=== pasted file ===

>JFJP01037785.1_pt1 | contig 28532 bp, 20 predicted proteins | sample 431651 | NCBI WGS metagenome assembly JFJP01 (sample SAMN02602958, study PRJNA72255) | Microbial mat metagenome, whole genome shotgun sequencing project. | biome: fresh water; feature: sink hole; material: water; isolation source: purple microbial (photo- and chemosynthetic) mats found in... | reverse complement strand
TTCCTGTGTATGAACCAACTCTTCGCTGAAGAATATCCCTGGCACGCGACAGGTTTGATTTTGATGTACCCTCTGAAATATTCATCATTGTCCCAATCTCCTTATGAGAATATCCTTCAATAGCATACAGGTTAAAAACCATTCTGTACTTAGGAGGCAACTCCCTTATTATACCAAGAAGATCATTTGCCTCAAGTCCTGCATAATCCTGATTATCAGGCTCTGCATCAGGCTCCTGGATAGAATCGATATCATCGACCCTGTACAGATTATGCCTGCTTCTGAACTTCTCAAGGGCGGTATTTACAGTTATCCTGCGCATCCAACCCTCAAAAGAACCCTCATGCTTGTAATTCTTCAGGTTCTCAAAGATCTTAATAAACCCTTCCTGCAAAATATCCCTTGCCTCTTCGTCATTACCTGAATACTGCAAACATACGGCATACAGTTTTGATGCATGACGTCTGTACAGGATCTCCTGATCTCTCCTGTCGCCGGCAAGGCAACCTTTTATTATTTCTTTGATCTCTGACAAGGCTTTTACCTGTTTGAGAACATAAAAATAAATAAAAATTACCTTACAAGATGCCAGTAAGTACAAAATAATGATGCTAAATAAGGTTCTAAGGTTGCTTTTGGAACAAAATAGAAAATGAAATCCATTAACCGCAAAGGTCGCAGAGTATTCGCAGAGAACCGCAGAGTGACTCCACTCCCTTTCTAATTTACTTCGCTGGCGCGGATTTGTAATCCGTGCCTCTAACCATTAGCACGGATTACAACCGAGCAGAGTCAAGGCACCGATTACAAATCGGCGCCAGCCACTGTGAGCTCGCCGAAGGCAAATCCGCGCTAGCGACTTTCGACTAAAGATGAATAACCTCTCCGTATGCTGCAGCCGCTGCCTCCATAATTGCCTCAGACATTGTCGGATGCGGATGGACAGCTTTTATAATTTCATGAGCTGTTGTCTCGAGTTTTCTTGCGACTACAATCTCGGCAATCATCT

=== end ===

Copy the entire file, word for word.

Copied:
>JFJP01037785.1_pt1 | contig 28532 bp, 20 predicted proteins | sample 431651 | NCBI WGS metagenome assembly JFJP01 (sample SAMN02602958, study PRJNA72255) | Microbial mat metagenome, whole genome shotgun sequencing project. | biome: fresh water; feature: sink hole; material: water; isolation source: purple microbial (photo- and chemosynthetic) mats found in... | reverse complement strand
TTCCTGTGTATGAACCAACTCTTCGCTGAAGAATATCCCTGGCACGCGACAGGTTTGATTTTGATGTACCCTCTGAAATATTCATCATTGTCCCAATCTCCTTATGAGAATATCCTTCAATAGCATACAGGTTAAAAACCATTCTGTACTTAGGAGGCAACTCCCTTATTATACCAAGAAGATCATTTGCCTCAAGTCCTGCATAATCCTGATTATCAGGCTCTGCATCAGGCTCCTGGATAGAATCGATATCATCGACCCTGTACAGATTATGCCTGCTTCTGAACTTCTCAAGGGCGGTATTTACAGTTATCCTGCGCATCCAACCCTCAAAAGAACCCTCATGCTTGTAATTCTTCAGGTTCTCAAAGATCTTAATAAACCCTTCCTGCAAAATATCCCTTGCCTCTTCGTCATTACCTGAATACTGCAAACATACGGCATACAGTTTTGATGCATGACGTCTGTACAGGATCTCCTGATCTCTCCTGTCGCCGGCAAGGCAACCTTTTATTATTTCTTTGATCTCTGACAAGGCTTTTACCTGTTTGAGAACATAAAAATAAATAAAAATTACCTTACAAGATGCCAGTAAGTACAAAATAATGATGCTAAATAAGGTTCTAAGGTTGCTTTTGGAACAAAATAGAAAATGAAATCCATTAACCGCAAAGGTCGCAGAGTATTCGCAGAGAACCGCAGAGTGACTCCACTCCCTTTCTAATTTACTTCGCTGGCGCGGATTTGTAATCCGTGCCTCTAACCATTAGCACGGATTACAACCGAGCAGAGTCAAGGCACCGATTACAAATCGGCGCCAGCCACTGTGAGCTCGCCGAAGGCAAATCCGCGCTAGCGACTTTCGACTAAAGATGAATAACCTCTCCGTATGCTGCAGCCGCTGCCTCCATAATTGCCTCAGACATTGTCGGATGCGGATGGACAGCTTTTATAATTTCATGAGCTGTTGTCTCGAGTTTTCTTGCGACTACAATCTCGGCAATCATCT